Savannah Harbor dredge unearths cannon
Dredging & Marine Construction

Dredge Contractor Turns Up Cannons, Anchor While Working In Savannah River

As one of the dredge contractors working on the Savannah Harbor Expansion Project, Weeks Marine crewmembers are used to dredging up plenty of sand and other material as the Savannah Engineer District oversees the deepening of the harbor from 42 to 47 feet.

Cannon dredged from Savannah Harbor likely predates the Civil War.
Cannon dredged from Savannah Harbor likely predates the Civil War.

But in late February, the crew turned up something far more rare and archaeologically significant. While working in the vicinity of Old Fort Jackson, a 19th-century fort built in the years leading up to the War of 1812, located just a couple miles east of the city of Savannah, the crew unearthed several cannons, an anchor and a timber, all likely dating to well before the Civil War.

“During clamshell dredging operations, the contractor found these artifacts while screening the maintenance material due to the proximity to the previously recovered CSS Georgia,” said Billy Birdwell, acting chief of corporate communications & senior public affairs specialist for the Savannah District. “This process identifies potential discarded military munitions or unexploded ordnance that may have migrated from the CSS Georgia site into the channel over the past 150 years.”

The CSS Georgia was a Confederate ironclad built in 1862. The steam-powered ship saw little to no action in the Civil War and was scuttled by Confederate forces in 1864 after Savannah fell to Union Maj. Gen. William T. Sherman’s forces. The wreck was discovered and marked in 1968 after it was struck by a dredge, and recovery efforts finally got underway in earnest in 2015 as part of the early stages of the Savannah Harbor deepening project.

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And while the care and caution taken during dredging exercises in the vicinity of Old Fort Jackson stem, in part, from the possibility of portions of the CSS Georgia wreck migrating in the dynamic Savannah River, and more directly in accordance with the National Historic Preservation Act, the late-February discovery is likely much older than the Civil War ironclad. Corps officials have not officially dated the artifacts, but archaeologists are exploring possible sources as far back as the 1770s and the American Revolutionary War.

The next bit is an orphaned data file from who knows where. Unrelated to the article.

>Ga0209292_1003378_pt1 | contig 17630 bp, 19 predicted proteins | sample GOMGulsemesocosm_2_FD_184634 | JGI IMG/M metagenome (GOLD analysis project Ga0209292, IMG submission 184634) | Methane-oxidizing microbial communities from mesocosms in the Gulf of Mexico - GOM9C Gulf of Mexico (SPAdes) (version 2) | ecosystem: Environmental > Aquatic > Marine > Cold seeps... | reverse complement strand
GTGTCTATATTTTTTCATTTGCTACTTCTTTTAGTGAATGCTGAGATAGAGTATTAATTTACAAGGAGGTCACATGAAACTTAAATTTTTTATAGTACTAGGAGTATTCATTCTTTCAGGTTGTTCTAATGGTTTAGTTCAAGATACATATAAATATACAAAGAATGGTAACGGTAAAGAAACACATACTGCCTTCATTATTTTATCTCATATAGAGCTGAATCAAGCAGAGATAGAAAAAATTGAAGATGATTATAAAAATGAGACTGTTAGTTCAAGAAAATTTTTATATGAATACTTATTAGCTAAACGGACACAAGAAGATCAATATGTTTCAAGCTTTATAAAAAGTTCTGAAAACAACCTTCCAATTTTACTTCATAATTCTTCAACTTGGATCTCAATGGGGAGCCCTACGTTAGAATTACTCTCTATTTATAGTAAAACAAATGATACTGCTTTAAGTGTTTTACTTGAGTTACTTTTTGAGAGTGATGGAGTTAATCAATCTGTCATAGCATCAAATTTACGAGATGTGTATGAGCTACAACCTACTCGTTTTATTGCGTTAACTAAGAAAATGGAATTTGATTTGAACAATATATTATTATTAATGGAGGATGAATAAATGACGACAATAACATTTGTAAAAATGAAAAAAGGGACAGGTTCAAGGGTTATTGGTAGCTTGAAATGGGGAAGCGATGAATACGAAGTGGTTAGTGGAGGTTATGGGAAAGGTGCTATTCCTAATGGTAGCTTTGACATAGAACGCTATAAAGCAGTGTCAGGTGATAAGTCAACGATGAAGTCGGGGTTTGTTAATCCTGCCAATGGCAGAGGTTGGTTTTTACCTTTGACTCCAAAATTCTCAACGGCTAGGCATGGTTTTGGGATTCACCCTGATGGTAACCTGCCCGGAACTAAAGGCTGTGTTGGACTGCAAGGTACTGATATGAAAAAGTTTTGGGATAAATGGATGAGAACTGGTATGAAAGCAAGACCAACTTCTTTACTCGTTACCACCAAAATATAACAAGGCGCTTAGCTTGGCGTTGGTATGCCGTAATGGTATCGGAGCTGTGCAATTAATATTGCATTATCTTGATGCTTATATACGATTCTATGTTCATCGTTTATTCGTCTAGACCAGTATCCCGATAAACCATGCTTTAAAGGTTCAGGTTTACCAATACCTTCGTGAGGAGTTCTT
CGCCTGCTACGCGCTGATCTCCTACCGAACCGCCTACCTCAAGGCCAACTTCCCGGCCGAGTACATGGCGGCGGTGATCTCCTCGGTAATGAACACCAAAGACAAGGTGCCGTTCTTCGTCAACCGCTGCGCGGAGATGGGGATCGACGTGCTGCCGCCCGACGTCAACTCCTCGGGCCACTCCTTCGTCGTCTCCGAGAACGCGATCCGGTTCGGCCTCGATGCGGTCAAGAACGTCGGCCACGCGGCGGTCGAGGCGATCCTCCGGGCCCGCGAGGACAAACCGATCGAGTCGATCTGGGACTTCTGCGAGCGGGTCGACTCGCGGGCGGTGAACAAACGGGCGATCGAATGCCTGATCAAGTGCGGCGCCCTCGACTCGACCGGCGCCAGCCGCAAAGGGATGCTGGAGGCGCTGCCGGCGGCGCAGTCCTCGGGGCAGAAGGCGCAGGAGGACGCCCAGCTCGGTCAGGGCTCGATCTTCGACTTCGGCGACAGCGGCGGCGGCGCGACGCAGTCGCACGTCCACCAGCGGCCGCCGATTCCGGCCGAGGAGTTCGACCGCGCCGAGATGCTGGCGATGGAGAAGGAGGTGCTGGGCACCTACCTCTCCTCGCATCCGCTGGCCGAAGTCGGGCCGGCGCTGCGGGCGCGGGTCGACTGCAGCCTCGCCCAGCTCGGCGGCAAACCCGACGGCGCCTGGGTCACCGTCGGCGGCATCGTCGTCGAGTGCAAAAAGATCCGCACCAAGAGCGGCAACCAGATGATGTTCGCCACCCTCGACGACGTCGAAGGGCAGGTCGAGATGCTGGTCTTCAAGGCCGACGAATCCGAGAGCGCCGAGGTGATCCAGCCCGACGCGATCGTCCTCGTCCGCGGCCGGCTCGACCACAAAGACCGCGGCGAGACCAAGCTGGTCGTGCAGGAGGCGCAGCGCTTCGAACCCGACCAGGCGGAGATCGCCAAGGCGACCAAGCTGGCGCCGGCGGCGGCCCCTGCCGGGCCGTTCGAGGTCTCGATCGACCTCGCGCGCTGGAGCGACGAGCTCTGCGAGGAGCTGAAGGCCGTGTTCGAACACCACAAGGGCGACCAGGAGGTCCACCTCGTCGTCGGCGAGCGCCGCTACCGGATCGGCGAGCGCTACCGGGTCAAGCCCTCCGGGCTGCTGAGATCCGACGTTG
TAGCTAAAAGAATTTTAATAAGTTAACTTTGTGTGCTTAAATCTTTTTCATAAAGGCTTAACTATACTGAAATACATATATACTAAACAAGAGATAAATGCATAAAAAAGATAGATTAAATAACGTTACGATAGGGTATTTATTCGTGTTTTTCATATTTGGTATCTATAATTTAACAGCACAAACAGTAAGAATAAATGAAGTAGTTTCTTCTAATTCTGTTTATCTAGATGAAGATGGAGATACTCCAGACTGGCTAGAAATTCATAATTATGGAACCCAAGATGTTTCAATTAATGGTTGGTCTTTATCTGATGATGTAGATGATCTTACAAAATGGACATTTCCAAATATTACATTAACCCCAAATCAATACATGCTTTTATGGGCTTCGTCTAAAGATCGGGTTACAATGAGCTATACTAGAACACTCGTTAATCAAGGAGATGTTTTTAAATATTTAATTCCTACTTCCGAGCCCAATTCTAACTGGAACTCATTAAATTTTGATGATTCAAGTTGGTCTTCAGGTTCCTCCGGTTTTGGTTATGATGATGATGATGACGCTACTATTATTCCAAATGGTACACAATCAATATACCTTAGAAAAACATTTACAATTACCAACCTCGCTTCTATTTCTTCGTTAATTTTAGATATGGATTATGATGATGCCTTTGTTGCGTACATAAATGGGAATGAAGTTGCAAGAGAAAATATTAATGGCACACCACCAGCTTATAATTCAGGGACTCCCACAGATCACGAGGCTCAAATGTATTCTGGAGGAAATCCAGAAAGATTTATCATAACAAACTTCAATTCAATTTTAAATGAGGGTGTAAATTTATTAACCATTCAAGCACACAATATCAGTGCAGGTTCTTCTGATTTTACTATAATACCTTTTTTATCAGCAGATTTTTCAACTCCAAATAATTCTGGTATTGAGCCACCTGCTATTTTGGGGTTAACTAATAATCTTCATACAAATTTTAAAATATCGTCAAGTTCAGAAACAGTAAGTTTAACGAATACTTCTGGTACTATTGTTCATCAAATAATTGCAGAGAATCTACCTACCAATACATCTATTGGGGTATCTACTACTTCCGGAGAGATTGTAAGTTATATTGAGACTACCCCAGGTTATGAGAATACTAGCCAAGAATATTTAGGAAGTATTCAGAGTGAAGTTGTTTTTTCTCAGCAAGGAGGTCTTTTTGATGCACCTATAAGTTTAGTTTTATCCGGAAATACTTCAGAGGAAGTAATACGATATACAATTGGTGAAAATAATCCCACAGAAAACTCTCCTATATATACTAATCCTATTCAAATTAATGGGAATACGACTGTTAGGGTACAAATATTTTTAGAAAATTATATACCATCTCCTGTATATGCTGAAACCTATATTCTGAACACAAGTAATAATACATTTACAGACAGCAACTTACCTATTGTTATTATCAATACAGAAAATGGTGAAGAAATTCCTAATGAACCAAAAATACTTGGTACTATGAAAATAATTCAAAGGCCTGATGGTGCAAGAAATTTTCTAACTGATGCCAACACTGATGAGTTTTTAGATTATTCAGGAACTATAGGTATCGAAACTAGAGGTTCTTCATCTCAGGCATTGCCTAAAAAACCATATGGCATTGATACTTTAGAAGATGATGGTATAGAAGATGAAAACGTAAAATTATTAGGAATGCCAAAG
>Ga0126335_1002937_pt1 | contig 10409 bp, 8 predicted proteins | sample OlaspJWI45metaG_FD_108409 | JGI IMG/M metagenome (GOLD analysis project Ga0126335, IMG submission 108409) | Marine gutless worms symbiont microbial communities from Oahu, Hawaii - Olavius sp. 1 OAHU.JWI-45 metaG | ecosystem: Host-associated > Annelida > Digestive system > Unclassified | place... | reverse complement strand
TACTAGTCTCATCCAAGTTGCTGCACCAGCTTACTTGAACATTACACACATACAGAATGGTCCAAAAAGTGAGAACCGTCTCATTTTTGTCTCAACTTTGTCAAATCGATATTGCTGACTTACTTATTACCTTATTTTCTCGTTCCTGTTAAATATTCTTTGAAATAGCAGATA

The Corps will analyze the cannons, anchor and timber, conduct underwater surveys and send down divers in an effort to place the items within a more specific historical context.

“Historical records document numerous named wrecks in that vicinity, only one of which is the HMS Rose,” Birdwell said. “We simply don’t have enough information to assign these materials to a specific vessel.”

If tied to the HMS Rose, the discovery would be significant indeed. The Rose, constructed in Hull, England, in 1757, prowled the waters of the American colonies in the 1770s in an effect to inhibit smuggling operations in Rhode Island. The ship also sailed up the Hudson River in the early days of the Revolutionary War. By 1779, with Savannah still under British control, British forces scuttled the Rose in the Savannah River to keep the French fleet from aiding in the American assault on the city.

The Weeks Marine dredge also brought up an anchor from the same location.
The Weeks Marine dredge also brought up an anchor from the same location.

For now, the objects remain submerged in wet vats in an effort to mimic the environment from which they were removed. Corps officials said they will consult with subject-matter experts as they pinpoint the likely source of the artifacts. In the meantime, dredging in the geo-referenced areas where the discoveries were made remains suspended pending further investigation.

Birdwell said it is somewhat unusual to make a new discovery in an area that has already been extensively excavated and dredged. But for a waterway like Savannah Harbor that’s been in use more than 250 years, there’s no telling what could turn up.

“While it is unusual to find this type of discovery in an area that has been modified to such an extent, the Savannah Harbor has a rich history, and that portion of the river is very dynamic, flowing both ways at different times of the day,” Birdwell said. “Therefore, part of the archaeological investigations will explore historic and cartographic documentation relating to the locations of historic wrecks and hydrographic change in that area to understand how these materials may have been deposited there.”